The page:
- In Vampirella's Warren years she was an inhabitant of the planet Drakulon and never said to be particularly powerful for one of them. That still made her superpowered compared to humans.
- In a later chapter of Thousand Shinji, Shinji unleashes four Chaos Space Marines against NERV special forces. While normal for Warhammer 40,000, a Space Marine against normal humans is a textbook example of this trope.
- Warhammer 40,000 fan fiction in general tends to do this, partially because the setting takes so much Refuge in Audacity. Heck, one of the primary weapons is a gun that shoots automatic, armor-piercing, .75 cal rocket-propelled grenades. This is considered one of the tamer weapons in the setting. More exotic guns include ones that fire monomolecular shards of metal, acid, fire, hypersonic projectiles, lasers, sound, horrible energy that strips you down to your core, molecule by molecule, and the power of Hell itself. God help the other universe and their puny mundane magic solid shots and plain Thunderbolt Iron swords in any crossover, because the God Emperor isn't. And the Dark Gods will likely just make it worse.
- Example related to the above; in The Mission Stays The Same, Captain Gallardi starts off as an Elite Mook with a slightly better than average gun, and Maeteris is young for an Eldar Farseer. Once they arrive in the Mass Effect universe, though, Gallardi's lasgun can punch through most armor and shielding with little difficulty, and Maeteris' abilities allow her not only to see upcoming danger, but destroy multiple squads of enemies by herself.
- Inverted in Sleeping with the Girls as the protagonist finds himself suddenly far more fragile in other universes due to them involving over the top Slap Stick violence with everyone trying to give him a Megaton Punch and him just being a normal human. This trope is played straighter, though, as the protagonist comes from our world, which has no magic. Thusly, when he goes to other worlds that do have magic, he isn't hurt by magical attacks at all. He can still be hurt or killed by magical side effects, such as the heat of a fireball causing his clothes to burn or to boil water he's drinking.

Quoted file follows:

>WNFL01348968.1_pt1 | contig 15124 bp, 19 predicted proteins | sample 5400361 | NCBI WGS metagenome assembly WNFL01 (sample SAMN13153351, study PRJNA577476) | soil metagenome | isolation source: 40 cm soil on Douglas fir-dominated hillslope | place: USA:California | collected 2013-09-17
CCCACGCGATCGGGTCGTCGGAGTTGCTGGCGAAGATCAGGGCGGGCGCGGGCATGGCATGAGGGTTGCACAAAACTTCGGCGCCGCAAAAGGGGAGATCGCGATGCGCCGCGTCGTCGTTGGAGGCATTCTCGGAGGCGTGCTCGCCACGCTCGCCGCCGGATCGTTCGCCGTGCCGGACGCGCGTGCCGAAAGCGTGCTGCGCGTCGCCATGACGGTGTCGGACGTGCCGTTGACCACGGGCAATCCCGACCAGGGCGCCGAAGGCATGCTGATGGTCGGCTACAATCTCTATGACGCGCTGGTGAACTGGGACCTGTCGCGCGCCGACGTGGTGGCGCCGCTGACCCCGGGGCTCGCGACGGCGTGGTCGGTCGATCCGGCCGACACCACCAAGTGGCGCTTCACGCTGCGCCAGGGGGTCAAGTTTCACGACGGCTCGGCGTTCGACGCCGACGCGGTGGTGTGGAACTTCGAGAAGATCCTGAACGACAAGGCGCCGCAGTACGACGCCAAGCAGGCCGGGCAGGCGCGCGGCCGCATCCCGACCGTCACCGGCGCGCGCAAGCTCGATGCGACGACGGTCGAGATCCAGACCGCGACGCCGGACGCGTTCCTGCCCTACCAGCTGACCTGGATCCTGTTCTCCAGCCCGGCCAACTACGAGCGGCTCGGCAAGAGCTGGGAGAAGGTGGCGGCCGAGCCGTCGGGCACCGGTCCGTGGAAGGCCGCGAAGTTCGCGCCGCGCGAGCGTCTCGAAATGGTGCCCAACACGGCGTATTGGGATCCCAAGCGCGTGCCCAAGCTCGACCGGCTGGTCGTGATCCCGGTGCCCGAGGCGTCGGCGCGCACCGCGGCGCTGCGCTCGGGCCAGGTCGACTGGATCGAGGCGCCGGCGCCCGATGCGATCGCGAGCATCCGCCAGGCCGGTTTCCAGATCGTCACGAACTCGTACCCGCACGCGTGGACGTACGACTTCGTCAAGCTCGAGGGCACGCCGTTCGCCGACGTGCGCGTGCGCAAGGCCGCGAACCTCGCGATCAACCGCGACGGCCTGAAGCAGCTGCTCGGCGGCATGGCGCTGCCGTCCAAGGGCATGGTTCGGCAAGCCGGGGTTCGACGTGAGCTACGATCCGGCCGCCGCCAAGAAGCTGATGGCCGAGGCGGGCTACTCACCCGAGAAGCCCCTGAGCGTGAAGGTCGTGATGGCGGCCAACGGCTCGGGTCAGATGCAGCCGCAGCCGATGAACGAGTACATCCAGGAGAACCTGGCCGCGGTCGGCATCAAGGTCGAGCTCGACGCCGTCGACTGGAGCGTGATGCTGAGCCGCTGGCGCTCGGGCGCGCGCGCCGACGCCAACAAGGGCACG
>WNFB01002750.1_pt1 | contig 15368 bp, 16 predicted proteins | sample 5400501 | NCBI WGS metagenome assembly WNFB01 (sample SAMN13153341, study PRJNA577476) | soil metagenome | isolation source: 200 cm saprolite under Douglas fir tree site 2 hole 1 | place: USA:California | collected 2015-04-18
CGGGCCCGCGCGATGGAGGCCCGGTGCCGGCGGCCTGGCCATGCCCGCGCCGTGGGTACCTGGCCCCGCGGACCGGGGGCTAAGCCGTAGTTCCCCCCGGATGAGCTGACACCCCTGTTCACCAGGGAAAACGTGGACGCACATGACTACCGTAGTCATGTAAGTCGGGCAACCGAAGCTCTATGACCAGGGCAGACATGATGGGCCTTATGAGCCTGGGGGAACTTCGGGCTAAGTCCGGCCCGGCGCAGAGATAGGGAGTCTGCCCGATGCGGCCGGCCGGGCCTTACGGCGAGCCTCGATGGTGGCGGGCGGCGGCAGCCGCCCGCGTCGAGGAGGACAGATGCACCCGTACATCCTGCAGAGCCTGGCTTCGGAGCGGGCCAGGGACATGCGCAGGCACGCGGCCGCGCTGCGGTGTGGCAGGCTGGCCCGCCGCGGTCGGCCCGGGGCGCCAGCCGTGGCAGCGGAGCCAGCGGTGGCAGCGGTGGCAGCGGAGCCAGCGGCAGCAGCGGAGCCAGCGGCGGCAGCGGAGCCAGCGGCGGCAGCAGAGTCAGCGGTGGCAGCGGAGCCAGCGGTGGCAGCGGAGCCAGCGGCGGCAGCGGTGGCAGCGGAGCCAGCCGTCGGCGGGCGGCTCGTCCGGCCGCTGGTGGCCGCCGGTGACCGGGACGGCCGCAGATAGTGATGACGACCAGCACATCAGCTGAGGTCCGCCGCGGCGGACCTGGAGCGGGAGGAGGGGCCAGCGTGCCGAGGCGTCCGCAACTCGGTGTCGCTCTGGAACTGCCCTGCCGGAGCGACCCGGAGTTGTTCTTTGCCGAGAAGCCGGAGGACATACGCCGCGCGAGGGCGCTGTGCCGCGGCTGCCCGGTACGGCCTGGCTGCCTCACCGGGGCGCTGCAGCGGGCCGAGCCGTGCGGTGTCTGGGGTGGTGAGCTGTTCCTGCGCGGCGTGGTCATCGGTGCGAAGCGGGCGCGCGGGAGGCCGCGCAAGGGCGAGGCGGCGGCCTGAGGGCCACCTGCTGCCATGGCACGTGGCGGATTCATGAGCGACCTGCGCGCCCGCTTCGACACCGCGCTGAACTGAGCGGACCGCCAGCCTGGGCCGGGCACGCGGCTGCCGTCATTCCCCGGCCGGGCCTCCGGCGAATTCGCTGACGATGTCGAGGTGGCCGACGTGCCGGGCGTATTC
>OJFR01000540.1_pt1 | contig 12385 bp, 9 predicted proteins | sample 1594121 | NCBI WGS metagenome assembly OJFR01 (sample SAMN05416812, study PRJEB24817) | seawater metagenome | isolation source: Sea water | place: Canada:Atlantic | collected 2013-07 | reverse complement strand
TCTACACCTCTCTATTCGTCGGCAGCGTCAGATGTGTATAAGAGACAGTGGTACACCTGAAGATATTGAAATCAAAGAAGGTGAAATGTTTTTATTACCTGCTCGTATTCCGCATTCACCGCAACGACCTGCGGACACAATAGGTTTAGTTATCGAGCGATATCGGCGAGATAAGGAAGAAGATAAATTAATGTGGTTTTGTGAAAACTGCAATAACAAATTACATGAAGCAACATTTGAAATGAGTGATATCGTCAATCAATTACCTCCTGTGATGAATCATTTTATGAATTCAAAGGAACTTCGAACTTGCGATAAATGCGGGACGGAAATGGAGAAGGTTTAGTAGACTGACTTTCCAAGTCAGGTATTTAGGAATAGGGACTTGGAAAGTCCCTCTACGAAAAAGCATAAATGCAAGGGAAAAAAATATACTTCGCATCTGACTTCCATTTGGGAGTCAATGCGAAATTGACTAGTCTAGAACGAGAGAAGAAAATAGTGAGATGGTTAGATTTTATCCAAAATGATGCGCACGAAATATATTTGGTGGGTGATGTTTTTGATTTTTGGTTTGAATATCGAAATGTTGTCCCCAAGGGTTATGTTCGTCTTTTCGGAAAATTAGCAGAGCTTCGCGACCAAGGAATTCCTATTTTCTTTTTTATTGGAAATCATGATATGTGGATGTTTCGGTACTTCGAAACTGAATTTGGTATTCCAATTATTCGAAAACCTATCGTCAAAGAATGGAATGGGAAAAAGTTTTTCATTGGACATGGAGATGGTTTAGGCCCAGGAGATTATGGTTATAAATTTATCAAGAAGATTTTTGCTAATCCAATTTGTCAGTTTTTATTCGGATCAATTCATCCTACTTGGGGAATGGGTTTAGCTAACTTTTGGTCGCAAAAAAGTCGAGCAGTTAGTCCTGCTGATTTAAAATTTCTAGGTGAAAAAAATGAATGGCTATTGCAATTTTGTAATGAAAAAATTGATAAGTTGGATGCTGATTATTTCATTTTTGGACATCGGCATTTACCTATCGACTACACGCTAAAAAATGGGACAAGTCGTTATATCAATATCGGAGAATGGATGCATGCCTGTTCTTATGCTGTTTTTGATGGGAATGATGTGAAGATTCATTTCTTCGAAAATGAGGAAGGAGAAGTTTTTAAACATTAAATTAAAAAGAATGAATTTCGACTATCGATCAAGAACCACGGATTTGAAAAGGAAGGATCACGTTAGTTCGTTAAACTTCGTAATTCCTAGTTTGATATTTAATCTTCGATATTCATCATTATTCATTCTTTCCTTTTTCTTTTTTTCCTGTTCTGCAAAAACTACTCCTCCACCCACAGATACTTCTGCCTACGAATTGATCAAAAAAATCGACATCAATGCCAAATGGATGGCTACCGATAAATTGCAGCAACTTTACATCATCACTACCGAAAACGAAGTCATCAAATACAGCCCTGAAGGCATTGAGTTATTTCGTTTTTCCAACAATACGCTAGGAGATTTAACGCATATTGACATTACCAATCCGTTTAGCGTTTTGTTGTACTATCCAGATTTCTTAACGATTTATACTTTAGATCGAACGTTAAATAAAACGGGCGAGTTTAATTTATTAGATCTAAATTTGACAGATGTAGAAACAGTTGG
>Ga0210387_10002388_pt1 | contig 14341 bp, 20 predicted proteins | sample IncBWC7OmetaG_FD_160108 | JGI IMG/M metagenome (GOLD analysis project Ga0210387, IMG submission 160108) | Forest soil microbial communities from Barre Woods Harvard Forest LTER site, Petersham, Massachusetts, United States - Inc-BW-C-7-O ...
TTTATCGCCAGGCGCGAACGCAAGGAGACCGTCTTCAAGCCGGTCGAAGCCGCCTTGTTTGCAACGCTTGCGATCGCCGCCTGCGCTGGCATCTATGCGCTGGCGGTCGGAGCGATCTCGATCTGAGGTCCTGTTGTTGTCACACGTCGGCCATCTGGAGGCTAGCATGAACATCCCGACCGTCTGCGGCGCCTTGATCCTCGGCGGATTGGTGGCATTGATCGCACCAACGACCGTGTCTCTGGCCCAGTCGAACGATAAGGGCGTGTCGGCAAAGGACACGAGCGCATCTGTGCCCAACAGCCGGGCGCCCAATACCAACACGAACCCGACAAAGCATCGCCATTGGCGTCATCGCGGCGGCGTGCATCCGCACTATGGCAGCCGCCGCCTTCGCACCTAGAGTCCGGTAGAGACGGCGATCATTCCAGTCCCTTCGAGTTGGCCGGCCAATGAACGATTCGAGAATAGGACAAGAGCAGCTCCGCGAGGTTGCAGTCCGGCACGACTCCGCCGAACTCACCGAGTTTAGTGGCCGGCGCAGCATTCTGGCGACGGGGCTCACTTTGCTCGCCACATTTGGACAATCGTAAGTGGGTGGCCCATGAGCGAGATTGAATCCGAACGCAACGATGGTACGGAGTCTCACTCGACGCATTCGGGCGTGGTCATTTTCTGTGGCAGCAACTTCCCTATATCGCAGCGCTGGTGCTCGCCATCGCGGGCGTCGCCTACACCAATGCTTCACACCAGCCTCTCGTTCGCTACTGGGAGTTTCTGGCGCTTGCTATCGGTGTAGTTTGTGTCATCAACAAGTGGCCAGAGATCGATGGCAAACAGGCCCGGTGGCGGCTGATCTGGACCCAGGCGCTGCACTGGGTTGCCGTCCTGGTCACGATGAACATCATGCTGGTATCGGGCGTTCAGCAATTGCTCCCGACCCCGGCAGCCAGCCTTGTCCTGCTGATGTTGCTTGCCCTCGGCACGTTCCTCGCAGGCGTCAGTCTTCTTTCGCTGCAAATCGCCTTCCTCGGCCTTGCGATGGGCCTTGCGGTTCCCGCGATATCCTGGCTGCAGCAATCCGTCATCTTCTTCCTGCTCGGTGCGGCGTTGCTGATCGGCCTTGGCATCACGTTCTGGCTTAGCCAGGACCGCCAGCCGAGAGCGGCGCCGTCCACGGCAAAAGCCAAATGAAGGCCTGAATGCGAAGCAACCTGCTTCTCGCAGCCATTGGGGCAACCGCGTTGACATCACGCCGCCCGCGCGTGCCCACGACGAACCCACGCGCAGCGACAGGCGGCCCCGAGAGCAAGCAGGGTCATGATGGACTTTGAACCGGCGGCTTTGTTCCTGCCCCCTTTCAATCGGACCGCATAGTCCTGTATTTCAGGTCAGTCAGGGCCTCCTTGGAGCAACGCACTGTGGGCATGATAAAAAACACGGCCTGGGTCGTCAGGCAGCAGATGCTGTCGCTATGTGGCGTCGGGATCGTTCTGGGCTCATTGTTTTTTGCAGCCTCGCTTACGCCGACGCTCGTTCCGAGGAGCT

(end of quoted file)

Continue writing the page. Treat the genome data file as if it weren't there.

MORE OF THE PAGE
- This trope applied to humans is the basis of many a "Humanity, Fuck Yeah!" story: See Humans Are Warriors and related tropes.
- The Thessalonica Legacy: Ramirez's Valkyrie is a Light 'Mech, bottom of the totem pole, and not even the best of that bottom-dweller pack. Without any other 'Mechs in Equestria to compete with, though, it is the absolute sovereign of the battlefield.
- In the Ranma ½ fanfic, Akane's Terrible Day, in response to suggestions that Akane is weak, the author points out that while nowhere near Ranma's league, Akane is far stronger than most "normal" people in the setting.
- Harry appears to be this in The Wizard In The Shadows, until it is quite spectacularly established that he is crazy powerful even by Potterverse standards.
- The Nations in Axis Powers Hetalia come across as rather powerful beings when compared to humans in some fics, although among themselves they think each other as somewhat normal.
- Milo from Harry Potter And The Natural 20 isn't a particularly powerful Wizard by D&D standards, but he can pull things that the Potterverse can't, which sorta makes up for what the Potterverse wizards can do but not him.
- On the other and substantially more frightening side of the equation, there's the witch who got sent over, strongly implied to be Bellatrix Lestrange, who is not bound by The Rules of Milo's world and stomps his old party with ease.
- Enforced in one Naruto fic. After the Fourth Shinobi War, Naruto is given a mission to beat the chuunin exam "like a rented mule. Like it owed him money. Like he wanted revenge." After all, when it comes to ringers, it's hard to beat an S-Rank genin.